If there was any doubt that PACs and other outside groups wield big influence in this presidential election, check out Ace Metrix's top 10 most effective presidential ads among independent voters. Only three ads, from the Obama for America campaign made the researcher's list of top 10 most effective ads; the other seven were from PACs.
The six ads favoring Mitt Romney are all from outside groups; not a single ad from the Romney for President campaign, which really couldn't ramp up until after the GOP convention, made the list.
The six ads favoring the GOP challenger, such as the ads from Public Notice, are not over the top, but are subtle attacks expressing disappointment in the current Administration, the economy, and concerns about Obamacare.
"The ads did not take an extreme approach and therefore didn't turn off independents," said Jonathan Symonds, Ace Metrix's evp of marketing.
Yet the top-rated ad among independents, Priorities USA's Stage ad, blaming Mitt Romney and Bain Capital for the closing of a plant in Marion, Indiana, was one of the most vitriolic of the election.
President Obama's edge in the polls may be receding, but his campaign ads scores high marks with independents. At the end of September the Obama for America campaign released what ranked as its most effective ad of the campaign with independents. Known as the Table ad, it features President Obama speaking directly to the camera as if he was sitting down with the viewer "around the kitchen table."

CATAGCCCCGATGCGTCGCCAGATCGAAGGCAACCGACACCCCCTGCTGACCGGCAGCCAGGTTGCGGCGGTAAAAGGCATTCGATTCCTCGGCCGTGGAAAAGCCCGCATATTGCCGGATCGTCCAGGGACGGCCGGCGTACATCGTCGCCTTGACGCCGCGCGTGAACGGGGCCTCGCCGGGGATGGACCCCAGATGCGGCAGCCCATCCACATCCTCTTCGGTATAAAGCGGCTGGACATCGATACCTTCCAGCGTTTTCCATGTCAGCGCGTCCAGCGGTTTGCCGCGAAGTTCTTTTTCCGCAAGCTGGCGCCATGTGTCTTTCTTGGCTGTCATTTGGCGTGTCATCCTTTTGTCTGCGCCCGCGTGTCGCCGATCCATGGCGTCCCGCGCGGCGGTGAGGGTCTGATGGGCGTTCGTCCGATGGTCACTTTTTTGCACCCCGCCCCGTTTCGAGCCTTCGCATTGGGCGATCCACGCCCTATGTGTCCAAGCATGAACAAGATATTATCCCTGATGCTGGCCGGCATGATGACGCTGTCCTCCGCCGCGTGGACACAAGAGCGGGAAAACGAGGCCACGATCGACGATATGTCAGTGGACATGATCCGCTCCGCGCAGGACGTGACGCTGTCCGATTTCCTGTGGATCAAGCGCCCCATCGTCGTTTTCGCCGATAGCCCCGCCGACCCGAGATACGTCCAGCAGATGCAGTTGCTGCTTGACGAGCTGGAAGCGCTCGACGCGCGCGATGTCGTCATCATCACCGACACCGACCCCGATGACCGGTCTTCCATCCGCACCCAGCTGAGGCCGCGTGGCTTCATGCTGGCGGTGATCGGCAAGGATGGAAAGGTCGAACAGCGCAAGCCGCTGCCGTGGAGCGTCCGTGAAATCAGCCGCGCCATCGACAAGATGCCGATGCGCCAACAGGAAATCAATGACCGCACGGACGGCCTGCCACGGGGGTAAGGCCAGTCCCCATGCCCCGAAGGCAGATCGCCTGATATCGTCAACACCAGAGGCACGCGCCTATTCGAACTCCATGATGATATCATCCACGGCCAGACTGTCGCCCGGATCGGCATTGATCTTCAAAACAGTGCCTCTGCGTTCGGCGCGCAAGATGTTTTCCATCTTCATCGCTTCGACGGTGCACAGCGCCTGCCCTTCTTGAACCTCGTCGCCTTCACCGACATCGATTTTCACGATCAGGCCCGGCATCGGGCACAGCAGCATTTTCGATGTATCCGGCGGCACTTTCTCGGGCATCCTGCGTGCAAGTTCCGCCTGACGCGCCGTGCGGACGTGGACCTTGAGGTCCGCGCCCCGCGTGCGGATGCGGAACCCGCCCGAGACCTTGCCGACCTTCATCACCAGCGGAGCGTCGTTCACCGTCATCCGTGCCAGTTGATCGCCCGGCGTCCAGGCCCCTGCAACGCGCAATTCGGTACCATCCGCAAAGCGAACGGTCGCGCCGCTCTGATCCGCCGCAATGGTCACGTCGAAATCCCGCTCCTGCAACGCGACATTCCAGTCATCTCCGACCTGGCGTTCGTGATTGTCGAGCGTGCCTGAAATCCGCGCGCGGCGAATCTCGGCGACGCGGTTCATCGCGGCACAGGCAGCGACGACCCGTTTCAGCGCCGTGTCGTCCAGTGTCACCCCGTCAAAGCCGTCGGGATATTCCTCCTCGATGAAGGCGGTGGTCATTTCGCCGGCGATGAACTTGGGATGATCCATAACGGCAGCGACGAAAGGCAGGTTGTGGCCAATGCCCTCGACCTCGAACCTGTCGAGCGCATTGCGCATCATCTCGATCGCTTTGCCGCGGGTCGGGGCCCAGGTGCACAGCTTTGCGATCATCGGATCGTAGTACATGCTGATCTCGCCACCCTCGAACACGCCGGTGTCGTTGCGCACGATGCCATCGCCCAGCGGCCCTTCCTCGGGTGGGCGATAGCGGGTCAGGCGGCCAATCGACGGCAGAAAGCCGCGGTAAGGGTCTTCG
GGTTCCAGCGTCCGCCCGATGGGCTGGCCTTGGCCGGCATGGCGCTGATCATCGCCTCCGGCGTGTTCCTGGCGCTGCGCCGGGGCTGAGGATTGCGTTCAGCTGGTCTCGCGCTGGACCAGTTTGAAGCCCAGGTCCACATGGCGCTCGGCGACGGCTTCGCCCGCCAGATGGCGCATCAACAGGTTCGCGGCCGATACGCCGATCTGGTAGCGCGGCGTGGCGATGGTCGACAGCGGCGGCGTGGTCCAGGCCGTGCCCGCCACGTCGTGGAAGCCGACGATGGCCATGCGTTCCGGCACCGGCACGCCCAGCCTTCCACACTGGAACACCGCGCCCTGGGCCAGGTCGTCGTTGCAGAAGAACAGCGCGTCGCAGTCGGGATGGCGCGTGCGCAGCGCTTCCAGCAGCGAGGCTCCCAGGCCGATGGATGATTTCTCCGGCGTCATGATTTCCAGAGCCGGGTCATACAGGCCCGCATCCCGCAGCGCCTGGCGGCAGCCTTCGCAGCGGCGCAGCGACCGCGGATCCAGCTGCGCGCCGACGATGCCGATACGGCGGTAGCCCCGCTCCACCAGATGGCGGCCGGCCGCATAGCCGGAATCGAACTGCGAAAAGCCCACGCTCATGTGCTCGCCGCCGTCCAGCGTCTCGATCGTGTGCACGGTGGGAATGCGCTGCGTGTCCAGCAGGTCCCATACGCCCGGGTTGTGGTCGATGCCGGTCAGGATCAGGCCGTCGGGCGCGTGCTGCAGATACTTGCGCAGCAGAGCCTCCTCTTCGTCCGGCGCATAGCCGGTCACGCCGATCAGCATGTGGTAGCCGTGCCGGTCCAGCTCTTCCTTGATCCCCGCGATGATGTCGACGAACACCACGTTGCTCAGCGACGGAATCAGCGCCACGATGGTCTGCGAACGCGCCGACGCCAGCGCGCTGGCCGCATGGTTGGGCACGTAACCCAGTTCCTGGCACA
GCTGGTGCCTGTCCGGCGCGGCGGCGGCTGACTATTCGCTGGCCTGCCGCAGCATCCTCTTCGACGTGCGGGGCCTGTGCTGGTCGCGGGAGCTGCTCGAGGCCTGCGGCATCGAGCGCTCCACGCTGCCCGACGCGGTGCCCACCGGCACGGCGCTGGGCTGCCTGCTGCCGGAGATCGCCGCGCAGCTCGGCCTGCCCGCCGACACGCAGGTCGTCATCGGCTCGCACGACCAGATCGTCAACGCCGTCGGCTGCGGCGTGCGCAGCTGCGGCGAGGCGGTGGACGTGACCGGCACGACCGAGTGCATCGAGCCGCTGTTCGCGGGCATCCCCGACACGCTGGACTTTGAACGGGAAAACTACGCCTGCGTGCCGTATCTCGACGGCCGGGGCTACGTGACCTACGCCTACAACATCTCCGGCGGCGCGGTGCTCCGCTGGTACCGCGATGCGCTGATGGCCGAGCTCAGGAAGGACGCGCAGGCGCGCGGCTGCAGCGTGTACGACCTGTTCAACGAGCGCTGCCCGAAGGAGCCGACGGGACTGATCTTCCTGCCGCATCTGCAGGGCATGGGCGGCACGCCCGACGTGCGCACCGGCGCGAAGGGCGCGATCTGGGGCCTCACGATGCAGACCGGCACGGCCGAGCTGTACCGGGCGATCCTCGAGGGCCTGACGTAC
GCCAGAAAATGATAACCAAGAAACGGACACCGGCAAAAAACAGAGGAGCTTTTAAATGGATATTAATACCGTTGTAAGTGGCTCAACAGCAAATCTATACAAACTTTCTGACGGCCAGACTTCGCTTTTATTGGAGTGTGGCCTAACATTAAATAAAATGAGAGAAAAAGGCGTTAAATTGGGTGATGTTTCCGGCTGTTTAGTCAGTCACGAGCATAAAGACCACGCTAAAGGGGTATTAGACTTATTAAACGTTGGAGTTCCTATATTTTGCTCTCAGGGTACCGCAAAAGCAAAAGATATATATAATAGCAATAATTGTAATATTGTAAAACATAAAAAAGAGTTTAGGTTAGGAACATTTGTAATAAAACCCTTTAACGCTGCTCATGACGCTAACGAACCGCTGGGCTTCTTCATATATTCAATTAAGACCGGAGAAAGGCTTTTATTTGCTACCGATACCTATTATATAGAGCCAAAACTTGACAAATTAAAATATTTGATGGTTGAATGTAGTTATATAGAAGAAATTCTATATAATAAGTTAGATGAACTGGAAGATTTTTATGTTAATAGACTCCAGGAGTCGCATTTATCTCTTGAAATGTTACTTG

"The President has been able to draw on his likability when he stares into the camera," said Symonds. "He's advertised a lot more than Romney and he's had more chances to get into the top 10."
While Obama stresses his likability, Romney has taken more of a message approach. The leading Romney campaign ad released in early October, is Who's raising taxes?
So which ads bombed with independents? Among the bottom 10 were ads from both campaigns. Obama for America's biggest bomb was not the Big Bird ad but an ad featuring Marc Anthony telling Latinos that "the president has our back." The Romney for President campaign failed to score with an ad that concluded "it's just not getting better."